Urban growth dilemmas and solutions in China: Looking forward to 2030

Wu, Yuzhe, Luo, Jiaojiao, Zhang, Xiaoling, & Skitmore, Martin (2016) Urban growth dilemmas and solutions in China: Looking forward to 2030. Habitat International, 56, pp. 42-51.

[img] Accepted Version (PDF 625kB)
Administrators only until August 2019 | Request a copy from author

View at publisher


China’s urbanization and industrialization are occupying farmland in large amounts, which is strongly driven by land finance regime. This is due to the intensified regional/local competition for manufacturing investment opportunities that push local governments to expropriate farmland at low prices while lease land at high market value to property developers. The additional revenue obtained in this way, termed financial increment in land values, can drive local economic growth, and provide associated infrastructure and other public services. At the same time, however, a floating population of large numbers of inadequately compensated land-lost farmers, although unable to become citizens, have to migrate into the urban areas for work, causing overheated employment and housing markets, with rocketing unaffordable housing prices. This, together with various micro factors relating to the party/state’s promotion/evaluation system play an essential role leading to some serious economic, environment and social consequences, e.g., on migrant welfare, the displacement of peasants and the loss of land resources that requires immediate attention.

Our question is: whether such type of urbanization is sustainable? What are the mechanisms behind such a phenomenal urbanization process? From the perspective of institutionalism, this paper aims to investigate the institutional background of the urban growth dilemma and solutions in urban China and to introduce further an inter-regional game theoretical framework to indicate why the present urbanization pattern is unsustainable. Looking forward to 2030, paradigm policy changes are made from the triple consideration of floating population, social security and urban environmental pressures. This involves:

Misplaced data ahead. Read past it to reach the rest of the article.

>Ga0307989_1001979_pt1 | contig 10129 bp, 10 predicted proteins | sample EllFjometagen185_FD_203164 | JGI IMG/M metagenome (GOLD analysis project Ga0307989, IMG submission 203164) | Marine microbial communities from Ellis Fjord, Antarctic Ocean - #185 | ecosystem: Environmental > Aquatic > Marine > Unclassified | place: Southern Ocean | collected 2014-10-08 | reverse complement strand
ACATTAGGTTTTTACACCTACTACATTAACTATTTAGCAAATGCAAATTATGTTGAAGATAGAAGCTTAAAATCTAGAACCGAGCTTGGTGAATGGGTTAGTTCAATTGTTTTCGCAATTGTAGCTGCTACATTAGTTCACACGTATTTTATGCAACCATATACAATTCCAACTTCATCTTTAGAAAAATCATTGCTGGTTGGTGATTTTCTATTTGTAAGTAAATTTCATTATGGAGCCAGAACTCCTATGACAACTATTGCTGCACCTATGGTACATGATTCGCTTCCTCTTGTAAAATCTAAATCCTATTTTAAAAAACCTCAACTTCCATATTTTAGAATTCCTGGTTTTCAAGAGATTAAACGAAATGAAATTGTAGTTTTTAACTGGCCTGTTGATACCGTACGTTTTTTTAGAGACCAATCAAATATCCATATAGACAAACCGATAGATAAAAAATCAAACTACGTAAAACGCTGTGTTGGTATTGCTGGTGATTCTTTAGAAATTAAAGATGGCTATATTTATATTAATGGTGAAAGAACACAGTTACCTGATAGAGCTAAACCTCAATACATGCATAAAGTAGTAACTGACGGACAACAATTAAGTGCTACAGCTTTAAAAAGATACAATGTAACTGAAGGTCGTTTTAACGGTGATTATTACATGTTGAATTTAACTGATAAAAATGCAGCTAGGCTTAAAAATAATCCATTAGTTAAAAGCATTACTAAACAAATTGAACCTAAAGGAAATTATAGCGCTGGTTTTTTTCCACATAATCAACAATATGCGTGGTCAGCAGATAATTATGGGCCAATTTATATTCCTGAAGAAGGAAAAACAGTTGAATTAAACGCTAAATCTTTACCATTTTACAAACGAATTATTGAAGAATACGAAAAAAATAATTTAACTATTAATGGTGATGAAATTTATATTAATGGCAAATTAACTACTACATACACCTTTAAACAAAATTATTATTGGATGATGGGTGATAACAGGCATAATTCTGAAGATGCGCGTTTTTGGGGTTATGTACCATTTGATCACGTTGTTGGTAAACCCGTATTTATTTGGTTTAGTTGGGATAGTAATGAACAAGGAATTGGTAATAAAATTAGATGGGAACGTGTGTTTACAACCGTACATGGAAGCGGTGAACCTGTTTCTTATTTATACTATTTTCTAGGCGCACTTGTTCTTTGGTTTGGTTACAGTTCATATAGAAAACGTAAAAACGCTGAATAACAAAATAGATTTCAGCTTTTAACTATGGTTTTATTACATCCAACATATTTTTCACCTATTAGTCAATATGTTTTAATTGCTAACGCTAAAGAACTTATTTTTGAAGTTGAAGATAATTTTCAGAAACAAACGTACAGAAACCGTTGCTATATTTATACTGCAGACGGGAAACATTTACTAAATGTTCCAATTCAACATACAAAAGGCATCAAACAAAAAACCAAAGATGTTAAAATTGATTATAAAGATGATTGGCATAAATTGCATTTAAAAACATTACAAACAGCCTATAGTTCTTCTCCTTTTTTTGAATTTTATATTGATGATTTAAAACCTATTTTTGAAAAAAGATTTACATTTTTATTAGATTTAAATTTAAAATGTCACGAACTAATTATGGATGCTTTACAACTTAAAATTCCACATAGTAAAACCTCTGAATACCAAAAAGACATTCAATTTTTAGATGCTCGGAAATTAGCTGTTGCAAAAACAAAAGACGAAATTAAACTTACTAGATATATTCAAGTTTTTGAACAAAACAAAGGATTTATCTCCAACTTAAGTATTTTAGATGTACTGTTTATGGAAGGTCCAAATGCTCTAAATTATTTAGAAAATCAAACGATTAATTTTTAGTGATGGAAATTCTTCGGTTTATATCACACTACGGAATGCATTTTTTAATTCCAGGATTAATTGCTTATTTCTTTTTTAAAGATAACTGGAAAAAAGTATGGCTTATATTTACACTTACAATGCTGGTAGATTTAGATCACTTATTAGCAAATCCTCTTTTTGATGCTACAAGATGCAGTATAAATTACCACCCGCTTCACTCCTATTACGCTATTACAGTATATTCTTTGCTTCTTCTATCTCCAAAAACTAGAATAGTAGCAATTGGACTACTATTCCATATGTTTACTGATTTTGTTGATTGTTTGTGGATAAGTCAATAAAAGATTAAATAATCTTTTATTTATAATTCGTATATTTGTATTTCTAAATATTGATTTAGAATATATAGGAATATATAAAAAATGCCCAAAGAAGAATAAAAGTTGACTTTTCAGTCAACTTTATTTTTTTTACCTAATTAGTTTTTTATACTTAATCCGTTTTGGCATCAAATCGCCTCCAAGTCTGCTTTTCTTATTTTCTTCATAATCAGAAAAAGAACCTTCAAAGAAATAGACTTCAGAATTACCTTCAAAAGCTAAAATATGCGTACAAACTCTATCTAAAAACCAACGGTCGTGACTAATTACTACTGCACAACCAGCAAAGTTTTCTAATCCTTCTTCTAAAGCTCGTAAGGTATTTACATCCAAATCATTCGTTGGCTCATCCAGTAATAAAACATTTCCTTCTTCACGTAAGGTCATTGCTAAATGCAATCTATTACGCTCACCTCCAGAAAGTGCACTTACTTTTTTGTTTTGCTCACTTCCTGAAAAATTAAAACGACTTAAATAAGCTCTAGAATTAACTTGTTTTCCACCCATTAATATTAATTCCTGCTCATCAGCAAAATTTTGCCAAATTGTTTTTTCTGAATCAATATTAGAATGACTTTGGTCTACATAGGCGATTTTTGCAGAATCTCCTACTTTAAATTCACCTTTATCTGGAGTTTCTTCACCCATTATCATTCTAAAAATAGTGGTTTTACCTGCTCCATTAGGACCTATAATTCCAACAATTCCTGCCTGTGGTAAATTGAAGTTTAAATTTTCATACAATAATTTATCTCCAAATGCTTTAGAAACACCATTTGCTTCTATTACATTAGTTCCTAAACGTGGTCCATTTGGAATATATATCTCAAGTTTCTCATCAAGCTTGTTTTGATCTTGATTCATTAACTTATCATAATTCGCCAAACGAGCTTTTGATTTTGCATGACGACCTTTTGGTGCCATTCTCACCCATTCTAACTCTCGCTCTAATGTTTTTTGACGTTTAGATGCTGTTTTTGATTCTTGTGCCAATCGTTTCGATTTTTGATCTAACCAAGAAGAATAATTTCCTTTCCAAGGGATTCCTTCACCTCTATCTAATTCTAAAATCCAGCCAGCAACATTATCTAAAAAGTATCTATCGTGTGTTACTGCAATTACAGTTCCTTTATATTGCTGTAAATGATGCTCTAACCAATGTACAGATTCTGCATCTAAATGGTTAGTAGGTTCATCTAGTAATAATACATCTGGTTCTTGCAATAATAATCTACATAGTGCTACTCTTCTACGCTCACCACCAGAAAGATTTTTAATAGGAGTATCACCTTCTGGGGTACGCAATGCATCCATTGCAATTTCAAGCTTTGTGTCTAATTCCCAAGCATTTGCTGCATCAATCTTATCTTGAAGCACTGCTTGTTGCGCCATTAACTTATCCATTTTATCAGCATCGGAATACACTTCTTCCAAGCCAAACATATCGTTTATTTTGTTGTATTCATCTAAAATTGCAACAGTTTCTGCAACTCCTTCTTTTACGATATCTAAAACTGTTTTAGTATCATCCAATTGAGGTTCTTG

(1) changing land increment based finance regime into land stock finance system;

(2) the citizenization of migrant workers with affordable housing, and;

(3) creating a more enlightened local government officer appraisal system to better take into account societal issues such as welfare and beyond.

Impact and interest:

4 citations in Scopus
Search Google Scholar™
2 citations in Web of Science®

Citation counts are sourced monthly from Scopus and Web of Science® citation databases.

These databases contain citations from different subsets of available publications and different time periods and thus the citation count from each is usually different. Some works are not in either database and no count is displayed. Scopus includes citations from articles published in 1996 onwards, and Web of Science® generally from 1980 onwards.

Citations counts from the Google Scholar™ indexing service can be viewed at the linked Google Scholar™ search.

ID Code: 95575
Item Type: Journal Article
Refereed: Yes
Keywords: new-type urbanization, sustainable development, industrial land, property tax, affordable housing construction, land finance, land increment finance based finance regime
DOI: 10.1016/j.habitatint.2016.04.004
ISSN: 0197-3975
Divisions: Current > Schools > School of Civil Engineering & Built Environment
Current > QUT Faculties and Divisions > Science & Engineering Faculty
Copyright Owner: Copyright 2016 Elsevier
Copyright Statement: Licensed under the Creative Commons Attribution; Non-Commercial; No-Derivatives 4.0 International. DOI: 10.1016/j.habitatint.2016.04.004
Deposited On: 16 May 2016 00:59
Last Modified: 22 May 2016 05:49

Export: EndNote | Dublin Core | BibTeX

Repository Staff Only: item control page